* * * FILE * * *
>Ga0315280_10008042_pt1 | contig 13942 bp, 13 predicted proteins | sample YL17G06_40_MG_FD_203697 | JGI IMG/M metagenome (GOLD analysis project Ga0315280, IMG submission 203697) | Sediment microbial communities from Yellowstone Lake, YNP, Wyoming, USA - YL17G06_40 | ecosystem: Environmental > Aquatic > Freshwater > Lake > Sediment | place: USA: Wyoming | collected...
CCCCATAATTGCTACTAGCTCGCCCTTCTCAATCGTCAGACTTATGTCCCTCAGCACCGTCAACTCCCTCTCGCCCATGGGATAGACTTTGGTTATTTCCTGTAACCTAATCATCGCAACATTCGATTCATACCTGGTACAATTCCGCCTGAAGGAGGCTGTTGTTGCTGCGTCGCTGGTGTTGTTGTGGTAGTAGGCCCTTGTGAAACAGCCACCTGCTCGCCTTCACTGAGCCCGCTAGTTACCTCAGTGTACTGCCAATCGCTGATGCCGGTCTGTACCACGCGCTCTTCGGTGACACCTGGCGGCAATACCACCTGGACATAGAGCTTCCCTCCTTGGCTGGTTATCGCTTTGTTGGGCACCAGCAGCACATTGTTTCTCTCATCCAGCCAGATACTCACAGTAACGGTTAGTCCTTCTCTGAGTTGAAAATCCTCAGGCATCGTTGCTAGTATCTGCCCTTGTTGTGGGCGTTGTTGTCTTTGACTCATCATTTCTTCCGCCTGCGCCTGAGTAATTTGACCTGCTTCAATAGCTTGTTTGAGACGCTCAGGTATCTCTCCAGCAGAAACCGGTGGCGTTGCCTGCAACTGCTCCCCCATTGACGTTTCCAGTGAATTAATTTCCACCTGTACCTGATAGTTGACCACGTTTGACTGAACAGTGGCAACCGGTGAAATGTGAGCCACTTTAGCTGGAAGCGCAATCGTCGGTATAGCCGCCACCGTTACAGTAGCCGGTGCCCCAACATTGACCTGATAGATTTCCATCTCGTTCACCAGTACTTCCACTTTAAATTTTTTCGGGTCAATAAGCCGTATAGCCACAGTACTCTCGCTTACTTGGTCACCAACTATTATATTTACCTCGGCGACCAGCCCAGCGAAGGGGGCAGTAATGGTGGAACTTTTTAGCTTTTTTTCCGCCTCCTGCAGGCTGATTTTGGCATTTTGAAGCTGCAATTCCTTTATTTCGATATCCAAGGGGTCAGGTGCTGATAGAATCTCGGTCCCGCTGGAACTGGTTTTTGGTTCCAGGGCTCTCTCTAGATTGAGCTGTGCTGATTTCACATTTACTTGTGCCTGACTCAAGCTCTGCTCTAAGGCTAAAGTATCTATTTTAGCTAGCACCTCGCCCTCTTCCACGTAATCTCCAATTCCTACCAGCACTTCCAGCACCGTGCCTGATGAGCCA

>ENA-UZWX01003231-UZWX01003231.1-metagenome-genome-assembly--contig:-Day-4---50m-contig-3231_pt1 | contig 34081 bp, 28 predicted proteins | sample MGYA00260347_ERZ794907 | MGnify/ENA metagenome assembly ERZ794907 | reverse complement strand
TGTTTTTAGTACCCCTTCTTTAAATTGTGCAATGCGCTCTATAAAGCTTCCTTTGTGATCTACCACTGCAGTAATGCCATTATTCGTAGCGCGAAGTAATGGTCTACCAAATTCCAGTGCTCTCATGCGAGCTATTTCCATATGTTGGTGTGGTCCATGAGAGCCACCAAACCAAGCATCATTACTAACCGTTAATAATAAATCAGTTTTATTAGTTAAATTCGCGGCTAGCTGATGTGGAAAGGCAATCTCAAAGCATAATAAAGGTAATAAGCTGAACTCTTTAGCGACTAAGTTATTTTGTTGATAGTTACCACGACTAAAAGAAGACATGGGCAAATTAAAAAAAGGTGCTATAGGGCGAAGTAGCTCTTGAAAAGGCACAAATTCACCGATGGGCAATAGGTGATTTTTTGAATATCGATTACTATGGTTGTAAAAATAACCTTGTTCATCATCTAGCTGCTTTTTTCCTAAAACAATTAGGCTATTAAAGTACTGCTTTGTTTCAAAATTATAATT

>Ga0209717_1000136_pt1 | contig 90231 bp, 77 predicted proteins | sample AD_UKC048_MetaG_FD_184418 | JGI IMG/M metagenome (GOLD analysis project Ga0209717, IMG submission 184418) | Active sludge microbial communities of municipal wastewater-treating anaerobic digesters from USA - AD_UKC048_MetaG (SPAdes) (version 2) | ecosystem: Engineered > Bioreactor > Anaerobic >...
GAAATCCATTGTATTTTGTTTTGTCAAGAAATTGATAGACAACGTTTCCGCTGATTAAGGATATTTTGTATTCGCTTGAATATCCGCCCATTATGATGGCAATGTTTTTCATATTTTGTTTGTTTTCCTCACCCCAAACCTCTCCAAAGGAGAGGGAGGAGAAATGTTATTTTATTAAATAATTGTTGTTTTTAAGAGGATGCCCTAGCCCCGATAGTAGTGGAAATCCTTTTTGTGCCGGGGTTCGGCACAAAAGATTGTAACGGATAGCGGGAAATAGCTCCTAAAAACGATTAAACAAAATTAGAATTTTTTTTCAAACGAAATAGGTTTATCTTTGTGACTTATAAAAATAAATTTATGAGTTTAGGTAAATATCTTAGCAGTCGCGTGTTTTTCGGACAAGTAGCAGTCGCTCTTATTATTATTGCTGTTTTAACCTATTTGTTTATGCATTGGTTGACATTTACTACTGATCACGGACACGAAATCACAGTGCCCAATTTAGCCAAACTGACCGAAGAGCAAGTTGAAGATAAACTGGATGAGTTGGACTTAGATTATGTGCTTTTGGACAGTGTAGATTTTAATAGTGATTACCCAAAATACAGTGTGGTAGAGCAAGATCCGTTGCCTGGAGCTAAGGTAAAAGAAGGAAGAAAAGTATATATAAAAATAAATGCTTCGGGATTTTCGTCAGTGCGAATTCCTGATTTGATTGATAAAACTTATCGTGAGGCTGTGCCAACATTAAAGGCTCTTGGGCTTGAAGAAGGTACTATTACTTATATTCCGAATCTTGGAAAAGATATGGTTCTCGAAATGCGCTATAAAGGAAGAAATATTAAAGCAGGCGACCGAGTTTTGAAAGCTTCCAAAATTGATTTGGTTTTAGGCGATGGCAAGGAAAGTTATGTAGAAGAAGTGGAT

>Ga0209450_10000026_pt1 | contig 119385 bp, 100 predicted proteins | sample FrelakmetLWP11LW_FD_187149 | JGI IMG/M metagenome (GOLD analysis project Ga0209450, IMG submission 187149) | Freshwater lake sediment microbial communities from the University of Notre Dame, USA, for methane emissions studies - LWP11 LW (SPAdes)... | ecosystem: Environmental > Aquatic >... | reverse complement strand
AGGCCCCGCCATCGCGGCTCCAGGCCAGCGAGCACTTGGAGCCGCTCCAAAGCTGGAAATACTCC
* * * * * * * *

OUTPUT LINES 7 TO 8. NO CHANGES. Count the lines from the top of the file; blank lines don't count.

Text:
>Ga0209450_10000026_pt1 | contig 119385 bp, 100 predicted proteins | sample FrelakmetLWP11LW_FD_187149 | JGI IMG/M metagenome (GOLD analysis project Ga0209450, IMG submission 187149) | Freshwater lake sediment microbial communities from the University of Notre Dame, USA, for methane emissions studies - LWP11 LW (SPAdes)... | ecosystem: Environmental > Aquatic >... | reverse complement strand
AGGCCCCGCCATCGCGGCTCCAGGCCAGCGAGCACTTGGAGCCGCTCCAAAGCTGGAAATACTCC